- Do these models take account of the differences amongst youth in terms of gender, indigeneity and other characteristics?
- What policies/initiatives could stop the loss of, and support the revitalization of, traditional, ecological and marginalised forms of knowledge in AFS?
- What policies/initiatives could integrate traditional and modern knowledges (including educational programming in primary, secondary, post-secondary, and technical training), to prioritize equity, agency, and rights in AFS and create new opportunities for youth?
- How do the experiences of young women differ from those of young men in knowledge generation, acquisition and transfer?
- How can grassroots and youth-driven learning opportunities and knowledge transfer be strengthened and supported?
- What are the implications (potentially positive and/or negative) of online platforms and social media increasingly playing the role of knowledge providers?
6. Drawing on HLPE reports and analysis in the wider literature, the report outlines several examples of potential policy pathways to address challenges to youth engagement and employment in AFS, and to transform AFS to make them more “youth-friendly”. The HLPE seeks input on case studies that could illustrate successful policy initiatives that have improved youth employment and engagement in AFS, and in particular:
- Successful implementation of existing policy commitments, including examples of rights-based approaches to youth employment, as well as protection from unemployment, in food systems.
- Initiatives to improve equity in access to resources and improved working conditions (including in conditions of informality) for young people within AFS.
- Pathways for increased youth agency in AFS policy, including best practices and mechanisms to improve the leadership role of youth, including young women, in their own organizations, and in broader AFS and food policy discussion spaces.
- Pathways for equitable use of technology and digitalization, in particular ensuring access to and control of information and data by youth.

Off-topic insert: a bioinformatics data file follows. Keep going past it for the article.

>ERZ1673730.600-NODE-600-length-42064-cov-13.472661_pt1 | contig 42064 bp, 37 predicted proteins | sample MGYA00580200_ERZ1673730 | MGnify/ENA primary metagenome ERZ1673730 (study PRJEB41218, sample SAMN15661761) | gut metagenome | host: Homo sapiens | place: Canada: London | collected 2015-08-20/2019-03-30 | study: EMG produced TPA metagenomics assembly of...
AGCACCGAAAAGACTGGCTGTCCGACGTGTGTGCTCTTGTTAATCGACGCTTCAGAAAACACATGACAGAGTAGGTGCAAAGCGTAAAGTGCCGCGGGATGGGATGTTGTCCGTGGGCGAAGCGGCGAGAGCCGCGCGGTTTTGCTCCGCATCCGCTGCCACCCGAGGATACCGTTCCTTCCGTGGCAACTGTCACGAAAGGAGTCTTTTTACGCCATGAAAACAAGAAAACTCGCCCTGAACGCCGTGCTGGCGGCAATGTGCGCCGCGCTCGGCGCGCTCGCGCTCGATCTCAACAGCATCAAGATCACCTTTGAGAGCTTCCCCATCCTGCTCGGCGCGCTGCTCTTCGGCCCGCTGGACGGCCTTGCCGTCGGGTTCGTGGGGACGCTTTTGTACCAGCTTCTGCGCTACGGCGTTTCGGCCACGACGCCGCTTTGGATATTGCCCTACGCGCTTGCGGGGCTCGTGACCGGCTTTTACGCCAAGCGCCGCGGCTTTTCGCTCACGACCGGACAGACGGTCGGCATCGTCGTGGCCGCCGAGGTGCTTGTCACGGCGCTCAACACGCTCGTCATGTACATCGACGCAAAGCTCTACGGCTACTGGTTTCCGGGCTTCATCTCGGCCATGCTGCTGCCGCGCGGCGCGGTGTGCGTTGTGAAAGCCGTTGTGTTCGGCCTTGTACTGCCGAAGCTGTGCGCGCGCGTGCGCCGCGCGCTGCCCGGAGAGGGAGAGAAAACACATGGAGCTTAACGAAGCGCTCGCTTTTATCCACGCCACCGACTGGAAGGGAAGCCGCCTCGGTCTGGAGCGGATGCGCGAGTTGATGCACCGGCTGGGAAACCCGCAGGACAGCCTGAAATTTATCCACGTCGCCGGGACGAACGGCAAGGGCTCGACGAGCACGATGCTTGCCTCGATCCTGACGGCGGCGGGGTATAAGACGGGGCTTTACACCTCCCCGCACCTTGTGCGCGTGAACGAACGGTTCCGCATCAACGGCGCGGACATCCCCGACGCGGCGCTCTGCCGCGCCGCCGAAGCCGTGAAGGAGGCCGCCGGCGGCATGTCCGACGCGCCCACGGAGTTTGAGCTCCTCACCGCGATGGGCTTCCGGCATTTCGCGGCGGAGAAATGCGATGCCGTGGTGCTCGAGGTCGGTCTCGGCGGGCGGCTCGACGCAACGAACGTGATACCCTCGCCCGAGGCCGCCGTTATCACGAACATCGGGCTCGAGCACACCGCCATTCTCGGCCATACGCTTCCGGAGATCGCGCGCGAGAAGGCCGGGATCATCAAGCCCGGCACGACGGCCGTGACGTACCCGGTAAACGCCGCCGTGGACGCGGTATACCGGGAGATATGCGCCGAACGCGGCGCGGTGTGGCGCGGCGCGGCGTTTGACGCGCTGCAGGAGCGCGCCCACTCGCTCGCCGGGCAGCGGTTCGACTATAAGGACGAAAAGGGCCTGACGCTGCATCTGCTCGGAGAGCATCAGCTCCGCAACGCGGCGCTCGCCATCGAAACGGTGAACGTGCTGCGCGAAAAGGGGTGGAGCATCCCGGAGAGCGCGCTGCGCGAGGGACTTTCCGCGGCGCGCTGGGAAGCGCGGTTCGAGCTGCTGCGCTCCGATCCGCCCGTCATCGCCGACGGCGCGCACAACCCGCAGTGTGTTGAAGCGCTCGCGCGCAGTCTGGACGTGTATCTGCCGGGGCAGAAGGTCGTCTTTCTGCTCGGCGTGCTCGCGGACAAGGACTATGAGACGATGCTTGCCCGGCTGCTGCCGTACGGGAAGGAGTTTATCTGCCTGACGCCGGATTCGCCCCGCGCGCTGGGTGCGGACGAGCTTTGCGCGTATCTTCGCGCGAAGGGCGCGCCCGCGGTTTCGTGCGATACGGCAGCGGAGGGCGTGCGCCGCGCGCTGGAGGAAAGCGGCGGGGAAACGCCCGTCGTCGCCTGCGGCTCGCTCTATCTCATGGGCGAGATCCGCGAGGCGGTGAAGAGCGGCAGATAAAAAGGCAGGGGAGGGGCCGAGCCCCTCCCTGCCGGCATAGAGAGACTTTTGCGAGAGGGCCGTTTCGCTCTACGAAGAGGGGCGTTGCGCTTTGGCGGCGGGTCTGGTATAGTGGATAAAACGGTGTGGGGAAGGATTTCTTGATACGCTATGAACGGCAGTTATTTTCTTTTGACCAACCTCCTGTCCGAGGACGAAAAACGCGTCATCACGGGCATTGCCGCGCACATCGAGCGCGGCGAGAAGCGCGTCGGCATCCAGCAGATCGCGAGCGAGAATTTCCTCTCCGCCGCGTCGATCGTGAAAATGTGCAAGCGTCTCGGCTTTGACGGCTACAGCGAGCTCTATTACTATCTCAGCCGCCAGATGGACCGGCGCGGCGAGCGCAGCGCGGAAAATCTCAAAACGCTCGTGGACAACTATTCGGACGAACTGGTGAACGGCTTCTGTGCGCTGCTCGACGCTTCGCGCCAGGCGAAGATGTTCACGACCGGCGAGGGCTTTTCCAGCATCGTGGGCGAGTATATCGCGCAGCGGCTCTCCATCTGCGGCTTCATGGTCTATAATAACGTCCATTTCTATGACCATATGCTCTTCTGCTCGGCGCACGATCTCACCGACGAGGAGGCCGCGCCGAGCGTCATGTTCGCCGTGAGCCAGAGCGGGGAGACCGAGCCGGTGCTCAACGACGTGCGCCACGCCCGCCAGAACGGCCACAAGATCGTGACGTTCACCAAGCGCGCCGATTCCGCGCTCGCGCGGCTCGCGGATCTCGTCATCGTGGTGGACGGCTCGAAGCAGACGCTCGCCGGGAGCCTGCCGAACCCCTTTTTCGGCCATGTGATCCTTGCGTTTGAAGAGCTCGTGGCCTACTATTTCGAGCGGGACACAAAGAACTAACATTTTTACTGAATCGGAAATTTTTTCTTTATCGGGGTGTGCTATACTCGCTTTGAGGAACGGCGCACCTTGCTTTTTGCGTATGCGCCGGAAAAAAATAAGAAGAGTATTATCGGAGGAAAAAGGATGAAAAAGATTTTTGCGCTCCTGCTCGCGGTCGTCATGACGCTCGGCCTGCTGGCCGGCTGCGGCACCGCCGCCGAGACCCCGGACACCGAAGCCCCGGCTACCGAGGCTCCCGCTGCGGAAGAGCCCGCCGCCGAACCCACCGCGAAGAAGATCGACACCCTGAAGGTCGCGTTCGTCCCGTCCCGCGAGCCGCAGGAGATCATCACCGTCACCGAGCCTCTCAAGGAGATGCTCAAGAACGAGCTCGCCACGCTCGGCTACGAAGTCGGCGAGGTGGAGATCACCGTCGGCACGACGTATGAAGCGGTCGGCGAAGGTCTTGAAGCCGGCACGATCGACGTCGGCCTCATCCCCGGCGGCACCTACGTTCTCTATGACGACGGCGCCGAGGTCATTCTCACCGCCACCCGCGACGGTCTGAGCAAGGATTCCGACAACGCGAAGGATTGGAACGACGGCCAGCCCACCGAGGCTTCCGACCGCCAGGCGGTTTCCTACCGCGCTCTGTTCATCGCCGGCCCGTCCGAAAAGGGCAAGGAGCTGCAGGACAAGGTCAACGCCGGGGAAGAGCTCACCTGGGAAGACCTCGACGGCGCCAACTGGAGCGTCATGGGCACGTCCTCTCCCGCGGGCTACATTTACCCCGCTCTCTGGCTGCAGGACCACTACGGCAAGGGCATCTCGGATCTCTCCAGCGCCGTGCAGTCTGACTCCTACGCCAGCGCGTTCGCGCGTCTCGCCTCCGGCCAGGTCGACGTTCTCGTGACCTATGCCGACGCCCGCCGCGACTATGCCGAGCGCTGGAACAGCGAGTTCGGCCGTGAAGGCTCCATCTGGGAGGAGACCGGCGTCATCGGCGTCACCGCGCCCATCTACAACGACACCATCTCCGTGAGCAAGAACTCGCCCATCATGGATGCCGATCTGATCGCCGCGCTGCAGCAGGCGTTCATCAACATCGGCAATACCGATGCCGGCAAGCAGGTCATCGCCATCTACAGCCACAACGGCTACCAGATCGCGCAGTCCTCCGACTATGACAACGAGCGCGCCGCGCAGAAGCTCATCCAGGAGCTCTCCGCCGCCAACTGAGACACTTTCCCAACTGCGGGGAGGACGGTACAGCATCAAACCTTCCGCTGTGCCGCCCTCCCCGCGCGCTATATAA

- Financial instruments and marketing tools that are available to youth within AFS.
- Examples of economies of solidarity, collective enterprises and other collaborative initiatives among young people in AFS.
- Examples of how consumers and urban actors are involved in working towards a sustainable food system that values and involves youth.
7. On data and knowledge gaps:
- Do you have additional data or information that could help refine the analysis of the interplay between youth’s characteristics, aspirations, rights, resources and knowledge, AFS sustainability and FSN outcomes?
- Is the set of case studies appropriate in terms of the dimensions and issues chosen and their regional balance? Do you have other good practices and examples of policy and interventions that could accelerate progress towards the SDGs by enhancing opportunities for youth?
- What are ways to collect better data on the situation of and prospects for youth in AFS? What can be done to improve population and employment data to give a more accurate picture of young people’s multidirectional mobility between places and sectors and multiple income sources?
8. Are there any major omissions or gaps in the V0-draft? Are topics under-or over-represented in relation to their importance? Are there any redundant facts or statements that could be eliminated from the V0-draft? Are any facts or conclusions refuted, questionable or assertions with no evidence-base? If any of these are an issue, please share supporting evidence.
We thank in advance all the contributors for being kind enough to read, comment and suggest inputs on this V0 draft of the report. We look forward to a rich and fruitful consultation.
The HLPE Steering Committee